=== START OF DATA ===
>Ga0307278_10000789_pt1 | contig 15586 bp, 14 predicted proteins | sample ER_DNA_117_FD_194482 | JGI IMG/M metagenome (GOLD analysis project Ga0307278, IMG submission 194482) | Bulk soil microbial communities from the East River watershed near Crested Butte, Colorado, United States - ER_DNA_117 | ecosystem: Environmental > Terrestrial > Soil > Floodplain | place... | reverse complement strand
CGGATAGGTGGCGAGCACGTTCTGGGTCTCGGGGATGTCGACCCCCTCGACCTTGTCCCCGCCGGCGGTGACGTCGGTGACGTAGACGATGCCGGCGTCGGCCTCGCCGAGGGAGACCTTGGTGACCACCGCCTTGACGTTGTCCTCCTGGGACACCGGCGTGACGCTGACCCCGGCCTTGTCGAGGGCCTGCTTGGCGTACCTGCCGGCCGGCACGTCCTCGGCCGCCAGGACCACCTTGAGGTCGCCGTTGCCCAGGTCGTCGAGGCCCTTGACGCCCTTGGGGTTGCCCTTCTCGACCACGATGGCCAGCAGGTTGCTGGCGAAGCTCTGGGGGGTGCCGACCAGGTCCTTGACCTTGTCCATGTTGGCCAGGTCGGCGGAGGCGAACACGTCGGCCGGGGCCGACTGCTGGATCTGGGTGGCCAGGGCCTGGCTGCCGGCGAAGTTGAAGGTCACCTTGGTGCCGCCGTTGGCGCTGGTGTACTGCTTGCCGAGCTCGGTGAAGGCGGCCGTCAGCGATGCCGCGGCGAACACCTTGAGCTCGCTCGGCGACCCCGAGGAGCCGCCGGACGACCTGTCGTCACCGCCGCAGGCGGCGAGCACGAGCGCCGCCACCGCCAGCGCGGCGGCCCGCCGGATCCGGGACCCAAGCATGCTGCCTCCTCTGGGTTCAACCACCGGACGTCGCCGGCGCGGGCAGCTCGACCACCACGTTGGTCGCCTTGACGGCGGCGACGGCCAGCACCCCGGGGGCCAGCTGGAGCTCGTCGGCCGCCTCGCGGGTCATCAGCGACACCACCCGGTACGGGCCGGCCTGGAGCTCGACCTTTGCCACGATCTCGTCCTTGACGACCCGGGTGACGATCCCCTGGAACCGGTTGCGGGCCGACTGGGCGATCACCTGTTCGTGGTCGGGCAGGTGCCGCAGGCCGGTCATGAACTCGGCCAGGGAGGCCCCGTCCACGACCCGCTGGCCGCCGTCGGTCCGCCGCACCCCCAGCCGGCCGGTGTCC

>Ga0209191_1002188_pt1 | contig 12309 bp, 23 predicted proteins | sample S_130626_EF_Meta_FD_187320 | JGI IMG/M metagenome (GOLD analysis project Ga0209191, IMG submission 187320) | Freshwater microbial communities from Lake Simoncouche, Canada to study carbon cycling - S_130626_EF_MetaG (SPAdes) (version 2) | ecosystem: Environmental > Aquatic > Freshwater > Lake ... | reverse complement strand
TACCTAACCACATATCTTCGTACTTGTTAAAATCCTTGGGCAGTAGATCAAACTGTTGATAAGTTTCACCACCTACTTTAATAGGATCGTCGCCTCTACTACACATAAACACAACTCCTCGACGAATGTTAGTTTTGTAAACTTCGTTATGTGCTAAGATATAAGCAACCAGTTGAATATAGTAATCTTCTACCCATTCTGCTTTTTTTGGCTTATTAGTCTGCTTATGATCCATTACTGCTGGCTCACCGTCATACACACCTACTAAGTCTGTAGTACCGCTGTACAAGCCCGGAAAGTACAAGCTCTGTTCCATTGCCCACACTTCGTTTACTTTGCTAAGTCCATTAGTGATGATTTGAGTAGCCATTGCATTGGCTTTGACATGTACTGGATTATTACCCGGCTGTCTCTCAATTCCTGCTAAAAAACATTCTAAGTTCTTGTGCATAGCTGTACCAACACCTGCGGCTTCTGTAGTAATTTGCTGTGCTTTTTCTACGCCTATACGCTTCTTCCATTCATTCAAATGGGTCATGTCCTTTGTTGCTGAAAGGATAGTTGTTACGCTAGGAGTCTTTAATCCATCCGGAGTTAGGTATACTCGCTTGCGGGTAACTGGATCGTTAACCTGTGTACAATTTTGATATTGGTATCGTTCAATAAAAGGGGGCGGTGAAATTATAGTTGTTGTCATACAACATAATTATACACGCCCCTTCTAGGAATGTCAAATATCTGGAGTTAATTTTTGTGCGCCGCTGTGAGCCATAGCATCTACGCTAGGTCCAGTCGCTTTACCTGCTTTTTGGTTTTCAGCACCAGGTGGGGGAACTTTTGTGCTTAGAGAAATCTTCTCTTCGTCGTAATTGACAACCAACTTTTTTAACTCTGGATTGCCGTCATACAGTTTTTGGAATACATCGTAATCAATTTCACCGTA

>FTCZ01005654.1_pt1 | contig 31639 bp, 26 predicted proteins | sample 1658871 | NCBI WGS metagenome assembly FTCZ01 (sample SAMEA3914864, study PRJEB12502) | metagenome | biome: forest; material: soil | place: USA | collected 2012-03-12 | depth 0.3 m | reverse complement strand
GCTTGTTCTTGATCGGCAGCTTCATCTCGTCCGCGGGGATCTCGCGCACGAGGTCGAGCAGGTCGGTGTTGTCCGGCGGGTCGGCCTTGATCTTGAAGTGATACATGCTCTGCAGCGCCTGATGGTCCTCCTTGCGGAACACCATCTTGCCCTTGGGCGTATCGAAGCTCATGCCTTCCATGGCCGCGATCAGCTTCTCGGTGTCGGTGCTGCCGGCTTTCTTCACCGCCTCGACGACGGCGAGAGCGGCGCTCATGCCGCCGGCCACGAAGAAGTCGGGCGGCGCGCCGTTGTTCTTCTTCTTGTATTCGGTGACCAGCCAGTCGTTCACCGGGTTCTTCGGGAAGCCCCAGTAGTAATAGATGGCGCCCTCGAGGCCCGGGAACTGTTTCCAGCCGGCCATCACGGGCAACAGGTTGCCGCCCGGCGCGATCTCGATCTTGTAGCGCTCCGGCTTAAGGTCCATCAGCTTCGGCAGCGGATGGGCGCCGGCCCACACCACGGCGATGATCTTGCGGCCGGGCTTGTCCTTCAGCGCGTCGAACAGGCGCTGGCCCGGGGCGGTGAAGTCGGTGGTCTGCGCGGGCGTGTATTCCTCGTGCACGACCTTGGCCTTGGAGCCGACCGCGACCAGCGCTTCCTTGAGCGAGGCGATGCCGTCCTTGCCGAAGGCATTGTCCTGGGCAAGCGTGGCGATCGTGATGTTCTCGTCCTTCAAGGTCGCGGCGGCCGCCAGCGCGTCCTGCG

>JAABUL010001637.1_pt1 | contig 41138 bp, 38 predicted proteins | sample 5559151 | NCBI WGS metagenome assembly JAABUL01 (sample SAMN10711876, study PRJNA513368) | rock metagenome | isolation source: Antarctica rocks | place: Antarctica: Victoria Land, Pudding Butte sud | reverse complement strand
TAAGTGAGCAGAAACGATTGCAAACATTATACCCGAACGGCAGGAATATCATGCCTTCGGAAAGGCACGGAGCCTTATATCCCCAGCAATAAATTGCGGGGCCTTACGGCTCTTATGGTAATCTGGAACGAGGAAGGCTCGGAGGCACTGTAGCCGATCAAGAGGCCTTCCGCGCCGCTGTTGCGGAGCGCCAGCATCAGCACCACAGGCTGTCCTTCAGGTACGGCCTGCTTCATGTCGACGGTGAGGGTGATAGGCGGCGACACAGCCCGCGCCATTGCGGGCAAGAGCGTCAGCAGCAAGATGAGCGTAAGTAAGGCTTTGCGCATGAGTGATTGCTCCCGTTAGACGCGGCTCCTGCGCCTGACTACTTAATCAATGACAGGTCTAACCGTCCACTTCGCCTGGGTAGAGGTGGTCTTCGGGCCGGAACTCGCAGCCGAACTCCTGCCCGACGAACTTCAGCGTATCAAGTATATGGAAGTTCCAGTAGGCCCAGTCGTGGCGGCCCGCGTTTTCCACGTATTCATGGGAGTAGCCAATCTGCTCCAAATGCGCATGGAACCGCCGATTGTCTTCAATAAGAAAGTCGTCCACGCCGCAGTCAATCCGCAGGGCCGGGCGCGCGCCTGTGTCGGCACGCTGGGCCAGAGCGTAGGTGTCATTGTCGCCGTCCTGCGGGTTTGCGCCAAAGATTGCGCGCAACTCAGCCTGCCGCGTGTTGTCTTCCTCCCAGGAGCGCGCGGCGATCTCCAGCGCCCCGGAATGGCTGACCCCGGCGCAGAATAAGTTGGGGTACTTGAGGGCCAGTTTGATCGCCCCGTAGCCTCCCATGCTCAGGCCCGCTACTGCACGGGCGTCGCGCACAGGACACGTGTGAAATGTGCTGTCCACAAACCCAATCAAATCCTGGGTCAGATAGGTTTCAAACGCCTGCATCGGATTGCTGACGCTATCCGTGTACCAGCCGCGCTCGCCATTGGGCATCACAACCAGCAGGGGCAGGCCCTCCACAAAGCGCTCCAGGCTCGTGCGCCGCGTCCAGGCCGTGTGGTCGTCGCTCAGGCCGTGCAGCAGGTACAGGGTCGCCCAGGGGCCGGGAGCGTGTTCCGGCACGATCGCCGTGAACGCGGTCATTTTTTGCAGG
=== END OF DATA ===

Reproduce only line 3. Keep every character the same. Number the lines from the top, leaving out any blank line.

>Ga0209191_1002188_pt1 | contig 12309 bp, 23 predicted proteins | sample S_130626_EF_Meta_FD_187320 | JGI IMG/M metagenome (GOLD analysis project Ga0209191, IMG submission 187320) | Freshwater microbial communities from Lake Simoncouche, Canada to study carbon cycling - S_130626_EF_MetaG (SPAdes) (version 2) | ecosystem: Environmental > Aquatic > Freshwater > Lake ... | reverse complement strand